Discover the Alabaster Coast along the steep Normandy coast with spectacular chalk cliffs, a number of scenic villages, posh seaside holiday resorts, the Channel Islands, and the English Channel. The Channel Islands, although British Crown Dependencies, are considered culturally and historically a part of Normandy. Upper Normandy is predominantly more industrial, while Lower Normandy is predominantly agricultural. The shoreline is famed for the D-Day invasion by Allied troops on June 6, 1944, where you'll find museums and monuments with historical significance to World War II. As you explore the old towns, note the Norman architecture that follows a pattern similar to the English Romanesque architecture following the Norman Conquest of England in 1066. Typical Norman villages have many half-timbered houses in their old towns and historical vessels in their old ports. One of the most popular things to do along the Alabaster Coast is sampling its local products: The region produces hard apple ciders, Calvados apple brandies, and famous Bénédictine liqueur instead of wine due to its abundance of apple orchards.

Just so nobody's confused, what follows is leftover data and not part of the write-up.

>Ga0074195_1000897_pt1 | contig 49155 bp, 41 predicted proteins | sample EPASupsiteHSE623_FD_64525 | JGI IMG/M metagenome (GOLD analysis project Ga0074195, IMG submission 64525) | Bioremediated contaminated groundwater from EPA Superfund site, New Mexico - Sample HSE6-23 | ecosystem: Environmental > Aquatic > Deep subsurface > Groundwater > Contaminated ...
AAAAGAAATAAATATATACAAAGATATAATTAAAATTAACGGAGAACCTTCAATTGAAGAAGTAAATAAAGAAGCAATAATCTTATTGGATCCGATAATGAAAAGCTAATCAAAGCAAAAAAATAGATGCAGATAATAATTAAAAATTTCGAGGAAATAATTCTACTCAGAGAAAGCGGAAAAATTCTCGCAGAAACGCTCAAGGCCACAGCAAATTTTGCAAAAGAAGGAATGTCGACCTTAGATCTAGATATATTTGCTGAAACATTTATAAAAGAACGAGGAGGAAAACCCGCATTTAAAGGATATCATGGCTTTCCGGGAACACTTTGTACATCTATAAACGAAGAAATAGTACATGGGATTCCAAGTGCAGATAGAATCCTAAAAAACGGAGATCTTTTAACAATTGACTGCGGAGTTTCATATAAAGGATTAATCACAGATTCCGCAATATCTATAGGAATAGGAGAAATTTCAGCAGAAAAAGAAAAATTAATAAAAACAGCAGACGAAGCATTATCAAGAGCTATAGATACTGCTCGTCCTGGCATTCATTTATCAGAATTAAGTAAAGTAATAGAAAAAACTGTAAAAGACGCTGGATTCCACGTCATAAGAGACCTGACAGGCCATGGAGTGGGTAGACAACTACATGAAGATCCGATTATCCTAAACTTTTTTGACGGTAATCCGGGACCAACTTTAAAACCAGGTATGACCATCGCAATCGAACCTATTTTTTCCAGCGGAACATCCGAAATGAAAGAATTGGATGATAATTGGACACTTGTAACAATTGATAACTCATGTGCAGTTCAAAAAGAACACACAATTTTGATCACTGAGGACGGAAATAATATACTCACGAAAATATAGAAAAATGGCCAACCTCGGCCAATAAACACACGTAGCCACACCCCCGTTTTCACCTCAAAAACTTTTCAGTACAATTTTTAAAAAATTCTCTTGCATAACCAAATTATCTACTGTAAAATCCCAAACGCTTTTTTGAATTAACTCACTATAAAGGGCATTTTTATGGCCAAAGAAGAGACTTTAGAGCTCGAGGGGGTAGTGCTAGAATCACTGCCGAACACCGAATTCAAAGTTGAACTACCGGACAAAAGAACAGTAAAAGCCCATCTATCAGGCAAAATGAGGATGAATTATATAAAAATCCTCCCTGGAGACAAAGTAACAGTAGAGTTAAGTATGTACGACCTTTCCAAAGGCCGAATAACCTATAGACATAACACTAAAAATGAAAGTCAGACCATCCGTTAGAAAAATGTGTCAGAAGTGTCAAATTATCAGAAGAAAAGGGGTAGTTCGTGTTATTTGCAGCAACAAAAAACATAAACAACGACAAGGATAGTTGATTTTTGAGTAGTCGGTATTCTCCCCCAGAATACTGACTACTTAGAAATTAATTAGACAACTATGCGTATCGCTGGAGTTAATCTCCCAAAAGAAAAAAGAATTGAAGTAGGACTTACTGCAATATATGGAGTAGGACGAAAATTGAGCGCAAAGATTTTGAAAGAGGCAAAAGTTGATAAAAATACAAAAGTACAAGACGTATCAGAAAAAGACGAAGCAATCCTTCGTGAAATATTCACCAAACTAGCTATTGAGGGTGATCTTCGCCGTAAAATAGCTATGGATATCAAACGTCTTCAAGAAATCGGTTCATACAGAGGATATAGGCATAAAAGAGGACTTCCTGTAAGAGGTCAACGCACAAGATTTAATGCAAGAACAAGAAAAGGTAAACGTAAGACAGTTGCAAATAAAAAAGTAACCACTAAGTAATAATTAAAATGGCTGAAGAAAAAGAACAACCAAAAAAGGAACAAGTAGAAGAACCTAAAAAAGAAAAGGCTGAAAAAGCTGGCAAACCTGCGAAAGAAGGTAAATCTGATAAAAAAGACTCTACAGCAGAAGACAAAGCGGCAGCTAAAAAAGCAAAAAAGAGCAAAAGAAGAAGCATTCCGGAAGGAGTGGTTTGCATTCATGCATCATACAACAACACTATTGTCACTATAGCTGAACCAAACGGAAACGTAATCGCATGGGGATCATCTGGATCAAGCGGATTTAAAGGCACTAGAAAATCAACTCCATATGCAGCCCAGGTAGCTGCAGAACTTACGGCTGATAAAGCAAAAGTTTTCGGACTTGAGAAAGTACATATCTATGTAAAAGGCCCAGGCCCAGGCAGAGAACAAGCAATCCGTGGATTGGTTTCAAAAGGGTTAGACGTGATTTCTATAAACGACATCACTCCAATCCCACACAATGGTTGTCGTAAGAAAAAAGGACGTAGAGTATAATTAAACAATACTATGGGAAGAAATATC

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Lisieux travel guide

4.3
Zoos · Landmarks · Sacred & Religious Sites
Lisieux is a commune in the Calvados department in the Normandy region in northwestern France. It is the capital of the Pays d'Auge area, which is characterised by valleys and hedged farmland.NameThe name of the town derives from the Latin Noviomagus Lexoviorum . The town was originally known in Celtic as Novio Magos, which was Latinized as Noviomagus. Owing to the large number of similarly-named cities, however, it was necessary to specify where this one was located. The local French demonym "Lexoviens" derives from the Latin as well.HistoryAntiquityLisieux was the capital of the Lexovii. In his work, Commentaries on the Gallic War, Caesar mentions a Gallic oppidum, a term which refers to Celtic towns located on the tops of hills. The oppidum has been pinpointed to a place referred to as le Castellier, located 3km to the southwest of the town. However the Gallo-Roman city was in fact located where Lisieux is to be found today.Middle AgesLisieux was an important center of power in medieval times. The bishopric of Lisieux controlled most of the Pays d'Auge by the 12th century. King Henry II and Eleanor of Aquitaine are thought to have married at Lisieux in 1152, and the town remained powerful for several centuries afterwards until in the 14th century the triple scourges of the Plague, war and resulting famine devastated Lisieux and reduced its influence. The main judge of Joan of Arc, Pierre Cauchon, became a bishop of Lisieux after her death and is buried in the Lady Chapel of the cathedral.

Source